Key policy options (offsite): Distributed renewable energy generation; investments in district heating/cooling; affordable green tariffs; opening electricity markets to non-utility actors; targeted auctions with long-term contractors.
Job potential: A $1 million investment would create 8 to 28 jobs in the renewable energy sector vs. 3 jobs in the fossil fuel sector.
Emission reduction potential: Decarbonizing urban electricity holds 50% of the emission abatement potential in cities globally.
4. Active transport
Key policy options: Targets for walking/cycling modal split; dedicated broad sidewalks and bike lanes; requiring the “15-minute neighborhood” in urban planning; legislation to protect pedestrians and cyclists; maximum parking requirements; bike-sharing schemes.
Job potential: A $1 million investment would create 11 to 27 jobs in the active transport infrastructure sector vs. 3 jobs in the road construction sector.
Emission reduction potential: Cycling is a “win-win with high carbon reduction benefits,” the report reads. No concrete numbers were offered.
5. Nature-based solutions
Key policy options: Street tree planting programs; green space requirements in urban planning; minimum density requirements in urban planning; promoting green roofs and spaces; converting brownfields and underutilized land into green space.
Job potential: A $1 million investment would create 40 jobs in tree planting, restoration and management vs. 20 jobs in the “grey” water infrastructure sector.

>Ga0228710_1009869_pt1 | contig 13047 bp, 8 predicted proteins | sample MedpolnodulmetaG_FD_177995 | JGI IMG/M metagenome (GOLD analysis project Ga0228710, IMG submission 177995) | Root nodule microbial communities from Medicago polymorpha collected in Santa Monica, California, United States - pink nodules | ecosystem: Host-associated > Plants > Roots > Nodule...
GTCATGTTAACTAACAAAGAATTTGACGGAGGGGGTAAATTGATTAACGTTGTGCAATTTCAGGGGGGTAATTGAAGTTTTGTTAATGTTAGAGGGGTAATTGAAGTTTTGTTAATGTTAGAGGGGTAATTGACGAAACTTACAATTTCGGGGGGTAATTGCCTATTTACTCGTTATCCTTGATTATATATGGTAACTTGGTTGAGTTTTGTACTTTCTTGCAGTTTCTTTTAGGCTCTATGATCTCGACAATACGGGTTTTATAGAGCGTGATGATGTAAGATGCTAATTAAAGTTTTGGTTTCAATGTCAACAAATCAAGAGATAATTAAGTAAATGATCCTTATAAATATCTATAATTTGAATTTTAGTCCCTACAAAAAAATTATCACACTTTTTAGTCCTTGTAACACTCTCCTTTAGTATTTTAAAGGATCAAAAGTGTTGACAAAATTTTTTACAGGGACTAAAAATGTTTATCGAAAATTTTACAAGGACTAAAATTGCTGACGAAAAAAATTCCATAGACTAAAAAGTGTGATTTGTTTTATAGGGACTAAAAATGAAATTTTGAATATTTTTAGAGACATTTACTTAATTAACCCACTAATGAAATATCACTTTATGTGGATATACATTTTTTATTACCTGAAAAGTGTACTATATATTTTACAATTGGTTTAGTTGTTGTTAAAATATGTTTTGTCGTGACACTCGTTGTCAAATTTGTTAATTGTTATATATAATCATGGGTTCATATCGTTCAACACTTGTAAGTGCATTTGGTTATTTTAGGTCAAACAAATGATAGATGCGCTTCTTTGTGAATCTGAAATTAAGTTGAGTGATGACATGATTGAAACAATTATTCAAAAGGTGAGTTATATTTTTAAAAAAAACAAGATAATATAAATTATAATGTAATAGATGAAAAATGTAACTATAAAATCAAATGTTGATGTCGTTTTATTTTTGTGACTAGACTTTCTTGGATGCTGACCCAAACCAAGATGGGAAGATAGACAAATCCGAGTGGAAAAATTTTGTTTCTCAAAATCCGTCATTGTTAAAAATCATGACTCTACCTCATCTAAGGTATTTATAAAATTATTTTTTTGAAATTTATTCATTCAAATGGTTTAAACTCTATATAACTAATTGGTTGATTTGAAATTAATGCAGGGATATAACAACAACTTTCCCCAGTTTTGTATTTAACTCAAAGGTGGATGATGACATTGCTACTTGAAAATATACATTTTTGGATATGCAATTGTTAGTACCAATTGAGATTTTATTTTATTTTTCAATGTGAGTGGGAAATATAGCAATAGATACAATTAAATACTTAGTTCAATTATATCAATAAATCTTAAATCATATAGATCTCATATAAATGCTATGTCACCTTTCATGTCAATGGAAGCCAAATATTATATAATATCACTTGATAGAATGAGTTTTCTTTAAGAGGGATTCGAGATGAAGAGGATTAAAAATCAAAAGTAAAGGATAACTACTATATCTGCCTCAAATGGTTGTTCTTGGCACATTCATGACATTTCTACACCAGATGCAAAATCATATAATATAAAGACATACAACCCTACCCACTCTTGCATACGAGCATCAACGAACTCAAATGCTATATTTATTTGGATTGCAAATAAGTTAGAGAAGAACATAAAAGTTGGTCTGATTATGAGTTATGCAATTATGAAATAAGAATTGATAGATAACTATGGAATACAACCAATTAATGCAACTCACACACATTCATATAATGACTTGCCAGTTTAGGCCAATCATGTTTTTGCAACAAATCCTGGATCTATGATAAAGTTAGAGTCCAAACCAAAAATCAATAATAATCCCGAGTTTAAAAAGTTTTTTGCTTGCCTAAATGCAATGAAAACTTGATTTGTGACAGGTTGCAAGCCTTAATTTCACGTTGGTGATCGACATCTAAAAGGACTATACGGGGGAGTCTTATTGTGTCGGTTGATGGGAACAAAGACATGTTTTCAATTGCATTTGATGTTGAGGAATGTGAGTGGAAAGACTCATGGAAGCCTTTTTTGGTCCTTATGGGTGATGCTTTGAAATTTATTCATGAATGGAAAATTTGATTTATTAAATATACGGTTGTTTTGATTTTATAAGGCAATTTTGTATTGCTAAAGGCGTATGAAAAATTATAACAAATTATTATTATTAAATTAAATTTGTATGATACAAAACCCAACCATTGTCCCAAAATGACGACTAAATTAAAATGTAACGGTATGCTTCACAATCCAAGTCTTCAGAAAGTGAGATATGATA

Emission reduction potential: A maximum street tree-planting scenario across 245 global cities could result in an annual CO2 reduction of 7 million to 25 million metric tons.
6. Waste and resources
Key policy options: Financial support to recycling industries; single-use plastic bans; public education campaigns; expansion of household recycling and composting programs; guidance and enforcement of littering fines; incentives to build local recycling and reuse capacity.
Job potential: For every 1,000 metric tons of waste, 3 to 20 recycling, reuse and recovery jobs are needed vs. 0.1 landfill and incineration jobs.
Emission reduction potential: Waste and resource interventions hold the potential “to reduce emissions associated with our materials use by a third,” according to a cited analysis by Material Economics.
7. R&D for clean technologies
Key policy options: Tax incentives, grants and subsidies; business support platforms; business challenges and awards; risk mitigation facilities; enhanced access to financing; multi-stakeholder collaboration platforms.
Job potential: The direct job growth potential per $1 million of investment in clean R&D is “insufficient to provide a comparison,” the report reads, yet it touts the potential of job creation in manufacturing.
Emission reduction potential: Investment in clean R&D is seen “as a public good to cut global emissions,” the report reads.
This report was developed for all nations pursuing COVID-19 recovery efforts, therefore the degree of success and challenges faced in each priority area will vary from country to country, Gulati said. And while each country will interpret the report in respect to its own recovery needs, the urgency to prioritize cities should apply to all nations, she said.
“There’s one thing that the pandemic has shown us, and that’s when cities stop working, so does the global economy, Gulati said. “So it’s only natural that now that we are talking about economic recovery, we start looking at cities as a solution.”